Each summer since 2008, the Château de Versailles presents a contemporary monographic exhibition by a guest artist. For the ninth edition in 2016, Ólafur Elíasson has installed a series of site-specific works – three in the gardens and six inside the palace – to produce new perceptions of the iconic site.
The grandeur of Versailles, with interiors by Charles Le Brun and gardens by André Le Nôtre, cannot be overstated. Louis XIII had constructed it as a lodge in 1623, and Louis XIV expanded it into a palace, moving the royal court there in 1682. Versailles was the seat of political power in France and a gilded symbol of the Ancien Régime and royal absolutism until 1789 when Louis XVI and Marie Antoinette were forced by the Revolution to return to Paris. With its wealth of history and classical French art, the Château de Versailles remains an unmatched representation of sovereignty and patrimony.
With his installations at Versailles, Ólafur Elíasson directs visitors to have an experience that is separate from the site’s grand narratives:
“Historically, the royal court at Versailles was a place of constant observation – of oneself and of others; the strict social norms of the time were enforced through a web of gazes. The Baroque architecture of the palace served to heighten visibility, becoming a stunning instrument of power held exclusively by the king…. The Versailles that I have been dreaming up is a place that empowers everyone. It invites visitors to take control of the authorship of their experience instead of simply consuming and being dazzled by the grandeur. It asks them to exercise their senses, to embrace the unexpected, to drift through the gardens, and to feel the landscape take shape through their movement.”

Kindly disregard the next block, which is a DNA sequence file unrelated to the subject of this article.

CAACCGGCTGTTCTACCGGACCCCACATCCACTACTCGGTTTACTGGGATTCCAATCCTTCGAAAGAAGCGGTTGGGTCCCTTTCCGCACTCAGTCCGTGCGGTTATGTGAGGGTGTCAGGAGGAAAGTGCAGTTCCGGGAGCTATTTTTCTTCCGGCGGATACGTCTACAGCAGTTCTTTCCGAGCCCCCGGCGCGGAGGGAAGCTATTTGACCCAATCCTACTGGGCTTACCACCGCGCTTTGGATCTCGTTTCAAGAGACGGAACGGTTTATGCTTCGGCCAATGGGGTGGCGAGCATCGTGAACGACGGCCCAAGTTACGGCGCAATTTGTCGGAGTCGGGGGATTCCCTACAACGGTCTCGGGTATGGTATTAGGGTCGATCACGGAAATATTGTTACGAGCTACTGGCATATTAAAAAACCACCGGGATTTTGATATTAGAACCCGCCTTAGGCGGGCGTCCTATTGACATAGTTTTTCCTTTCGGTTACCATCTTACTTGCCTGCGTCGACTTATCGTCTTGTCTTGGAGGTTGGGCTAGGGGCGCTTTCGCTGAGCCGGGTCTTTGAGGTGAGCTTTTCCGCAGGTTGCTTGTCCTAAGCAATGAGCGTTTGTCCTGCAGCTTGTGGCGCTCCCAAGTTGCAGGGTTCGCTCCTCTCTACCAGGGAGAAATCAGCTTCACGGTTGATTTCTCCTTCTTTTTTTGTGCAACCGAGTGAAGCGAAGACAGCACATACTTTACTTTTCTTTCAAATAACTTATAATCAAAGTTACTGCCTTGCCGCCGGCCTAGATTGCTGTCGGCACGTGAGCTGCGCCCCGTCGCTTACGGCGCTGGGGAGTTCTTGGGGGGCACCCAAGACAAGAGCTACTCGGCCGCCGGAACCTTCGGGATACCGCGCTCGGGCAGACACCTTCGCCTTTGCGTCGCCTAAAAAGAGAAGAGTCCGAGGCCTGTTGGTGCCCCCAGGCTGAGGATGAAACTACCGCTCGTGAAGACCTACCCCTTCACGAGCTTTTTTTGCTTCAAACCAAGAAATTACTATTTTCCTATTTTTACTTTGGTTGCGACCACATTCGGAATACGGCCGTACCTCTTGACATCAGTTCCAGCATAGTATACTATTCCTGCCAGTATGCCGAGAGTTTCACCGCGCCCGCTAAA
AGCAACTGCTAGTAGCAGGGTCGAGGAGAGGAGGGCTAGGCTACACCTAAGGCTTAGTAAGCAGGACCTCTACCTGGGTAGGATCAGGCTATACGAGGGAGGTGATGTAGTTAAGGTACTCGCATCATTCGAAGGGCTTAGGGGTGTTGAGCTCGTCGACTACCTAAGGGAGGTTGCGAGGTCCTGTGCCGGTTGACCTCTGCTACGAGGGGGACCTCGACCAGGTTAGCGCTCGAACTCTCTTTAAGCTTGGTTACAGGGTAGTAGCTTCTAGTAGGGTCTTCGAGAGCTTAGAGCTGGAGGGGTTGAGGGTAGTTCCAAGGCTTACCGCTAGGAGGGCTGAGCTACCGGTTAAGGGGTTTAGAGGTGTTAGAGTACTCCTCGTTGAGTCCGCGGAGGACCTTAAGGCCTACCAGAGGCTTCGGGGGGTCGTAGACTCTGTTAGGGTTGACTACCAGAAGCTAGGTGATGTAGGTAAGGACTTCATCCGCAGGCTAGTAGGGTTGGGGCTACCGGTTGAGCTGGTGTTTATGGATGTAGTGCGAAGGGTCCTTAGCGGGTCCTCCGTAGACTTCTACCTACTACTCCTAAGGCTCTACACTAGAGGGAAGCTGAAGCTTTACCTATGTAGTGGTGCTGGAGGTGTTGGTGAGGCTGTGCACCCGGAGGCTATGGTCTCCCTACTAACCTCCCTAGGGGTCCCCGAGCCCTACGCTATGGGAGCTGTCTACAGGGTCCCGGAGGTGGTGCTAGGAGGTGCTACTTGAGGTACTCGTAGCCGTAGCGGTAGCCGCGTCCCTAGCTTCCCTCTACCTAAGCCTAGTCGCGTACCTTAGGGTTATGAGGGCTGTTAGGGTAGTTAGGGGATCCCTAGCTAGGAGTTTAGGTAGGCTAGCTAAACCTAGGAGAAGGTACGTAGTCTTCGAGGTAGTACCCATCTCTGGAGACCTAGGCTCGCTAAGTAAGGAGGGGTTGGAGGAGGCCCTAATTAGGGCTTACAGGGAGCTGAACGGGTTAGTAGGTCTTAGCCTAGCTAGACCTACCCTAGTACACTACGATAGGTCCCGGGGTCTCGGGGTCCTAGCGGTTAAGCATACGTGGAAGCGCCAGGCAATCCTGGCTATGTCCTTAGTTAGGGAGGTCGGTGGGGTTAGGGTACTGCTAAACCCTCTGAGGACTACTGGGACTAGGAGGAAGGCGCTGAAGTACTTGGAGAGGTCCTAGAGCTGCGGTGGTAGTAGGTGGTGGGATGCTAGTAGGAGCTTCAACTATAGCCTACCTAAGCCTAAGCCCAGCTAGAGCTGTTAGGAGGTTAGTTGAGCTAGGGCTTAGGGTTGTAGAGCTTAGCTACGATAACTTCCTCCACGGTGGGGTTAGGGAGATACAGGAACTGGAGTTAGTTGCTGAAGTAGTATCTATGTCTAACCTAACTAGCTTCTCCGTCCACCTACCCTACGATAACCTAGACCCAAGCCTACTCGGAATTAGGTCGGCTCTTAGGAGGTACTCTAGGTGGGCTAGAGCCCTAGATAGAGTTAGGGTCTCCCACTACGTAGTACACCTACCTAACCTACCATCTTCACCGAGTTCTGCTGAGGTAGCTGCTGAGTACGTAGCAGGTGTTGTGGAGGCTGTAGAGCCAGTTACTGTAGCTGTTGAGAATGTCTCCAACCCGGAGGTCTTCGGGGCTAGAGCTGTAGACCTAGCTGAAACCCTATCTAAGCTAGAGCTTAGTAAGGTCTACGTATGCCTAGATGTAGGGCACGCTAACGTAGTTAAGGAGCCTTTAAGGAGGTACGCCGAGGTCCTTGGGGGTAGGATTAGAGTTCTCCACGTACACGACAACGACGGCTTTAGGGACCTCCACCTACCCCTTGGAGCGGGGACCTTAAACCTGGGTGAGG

The most visible of Elíasson’s interventions is Waterfall, a 40-meter cascade of water in the Grand Canal. Apparently Le Nôtre had plans for a waterfall that was never realized. Behind the Bassin d’Apollon, Elíasson’s Waterfall is visible from the palace and from a great distance beyond. Its incredible height is calculated so that on the summer solstice, June 21, it will obscure the sun from some viewpoints.
In the Bosquet de la Colonnade, Elíasson has covered the ground with 150 tons of glacial rock from Greenland for Glacial Rock Flour Garden. The powdered granite results from glacial erosion, and appears foreign in contrast with the surrounding colonnade of marble columns and a 17th century sculpture of Persephone. The material may provide an extension of Elíasson’s 2015 Ice Watch installation, which melted glacial ice in Paris during the UN Climate Summit.
The Bosquet de l’Étoile contains water in another state – fog. Elíasson’s Fog Assembly emits fine mist that fills the grove with clouds. Naturally, the effects will change with weather conditions. Taken together, these three outdoor installations form a triptych on the theme of water.
Inside the palace, Elíasson’s installations of mirrors and lights are restrained within the ornate interiors. At the end of the Galerie des Glaces, Your Sense of Unity is an illuminated circle on the third side of a triangular vertical mirror, creating endless reflections in the famous Hall of Mirrors.
In the Salon de l’Œil de Bœuf, dual installations of Deep Mirror (Yellow) and Deep Mirror (Black) form the shape of a solar eclipse just outside the Sun King’s bedchamber. This symbol of Louis XIV is combined with the visitor’s own reflection, again repeated in other mirrors.
The Curious Museum, in the Salon d’Hercule, creates a trompe l’oeil with mirrors outside the palace’s windows. The viewer’s gaze out is reflected back in, confounded by the additional reflections of the exterior façade and the dramatic figures of an 18th century allegorical painting inside.
Ólafur Elíasson opened at the Château de Versailles on June 7 and continues through October 30, 2016.